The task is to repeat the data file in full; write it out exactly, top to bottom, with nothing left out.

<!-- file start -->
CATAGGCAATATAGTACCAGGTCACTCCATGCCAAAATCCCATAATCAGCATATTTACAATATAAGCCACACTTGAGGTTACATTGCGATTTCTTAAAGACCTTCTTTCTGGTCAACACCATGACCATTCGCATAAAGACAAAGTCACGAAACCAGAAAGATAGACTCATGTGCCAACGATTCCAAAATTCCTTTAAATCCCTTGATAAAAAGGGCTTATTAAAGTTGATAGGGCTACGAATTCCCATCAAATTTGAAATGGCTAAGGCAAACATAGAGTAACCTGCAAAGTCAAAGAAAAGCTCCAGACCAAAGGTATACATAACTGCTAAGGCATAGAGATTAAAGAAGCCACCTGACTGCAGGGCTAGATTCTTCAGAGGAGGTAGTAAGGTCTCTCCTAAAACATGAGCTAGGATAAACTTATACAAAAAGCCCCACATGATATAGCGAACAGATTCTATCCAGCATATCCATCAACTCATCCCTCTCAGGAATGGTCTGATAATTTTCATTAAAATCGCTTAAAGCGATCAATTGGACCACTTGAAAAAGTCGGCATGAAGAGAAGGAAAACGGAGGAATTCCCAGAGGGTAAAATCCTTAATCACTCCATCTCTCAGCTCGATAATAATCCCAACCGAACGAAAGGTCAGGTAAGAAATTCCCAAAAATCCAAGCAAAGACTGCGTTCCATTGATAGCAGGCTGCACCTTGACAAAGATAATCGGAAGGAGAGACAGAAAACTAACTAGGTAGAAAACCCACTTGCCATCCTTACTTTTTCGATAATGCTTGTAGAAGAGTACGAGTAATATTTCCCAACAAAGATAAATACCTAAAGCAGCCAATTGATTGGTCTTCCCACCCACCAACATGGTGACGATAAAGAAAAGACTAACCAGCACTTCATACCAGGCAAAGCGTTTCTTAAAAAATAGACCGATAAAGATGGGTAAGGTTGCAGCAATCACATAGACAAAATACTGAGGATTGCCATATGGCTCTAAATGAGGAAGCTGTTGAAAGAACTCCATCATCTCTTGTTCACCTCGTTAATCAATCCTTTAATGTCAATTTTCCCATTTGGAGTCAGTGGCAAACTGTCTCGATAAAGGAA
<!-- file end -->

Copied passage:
CATAGGCAATATAGTACCAGGTCACTCCATGCCAAAATCCCATAATCAGCATATTTACAATATAAGCCACACTTGAGGTTACATTGCGATTTCTTAAAGACCTTCTTTCTGGTCAACACCATGACCATTCGCATAAAGACAAAGTCACGAAACCAGAAAGATAGACTCATGTGCCAACGATTCCAAAATTCCTTTAAATCCCTTGATAAAAAGGGCTTATTAAAGTTGATAGGGCTACGAATTCCCATCAAATTTGAAATGGCTAAGGCAAACATAGAGTAACCTGCAAAGTCAAAGAAAAGCTCCAGACCAAAGGTATACATAACTGCTAAGGCATAGAGATTAAAGAAGCCACCTGACTGCAGGGCTAGATTCTTCAGAGGAGGTAGTAAGGTCTCTCCTAAAACATGAGCTAGGATAAACTTATACAAAAAGCCCCACATGATATAGCGAACAGATTCTATCCAGCATATCCATCAACTCATCCCTCTCAGGAATGGTCTGATAATTTTCATTAAAATCGCTTAAAGCGATCAATTGGACCACTTGAAAAAGTCGGCATGAAGAGAAGGAAAACGGAGGAATTCCCAGAGGGTAAAATCCTTAATCACTCCATCTCTCAGCTCGATAATAATCCCAACCGAACGAAAGGTCAGGTAAGAAATTCCCAAAAATCCAAGCAAAGACTGCGTTCCATTGATAGCAGGCTGCACCTTGACAAAGATAATCGGAAGGAGAGACAGAAAACTAACTAGGTAGAAAACCCACTTGCCATCCTTACTTTTTCGATAATGCTTGTAGAAGAGTACGAGTAATATTTCCCAACAAAGATAAATACCTAAAGCAGCCAATTGATTGGTCTTCCCACCCACCAACATGGTGACGATAAAGAAAAGACTAACCAGCACTTCATACCAGGCAAAGCGTTTCTTAAAAAATAGACCGATAAAGATGGGTAAGGTTGCAGCAATCACATAGACAAAATACTGAGGATTGCCATATGGCTCTAAATGAGGAAGCTGTTGAAAGAACTCCATCATCTCTTGTTCACCTCGTTAATCAATCCTTTAATGTCAATTTTCCCATTTGGAGTCAGTGGCAAACTGTCTCGATAAAGGAA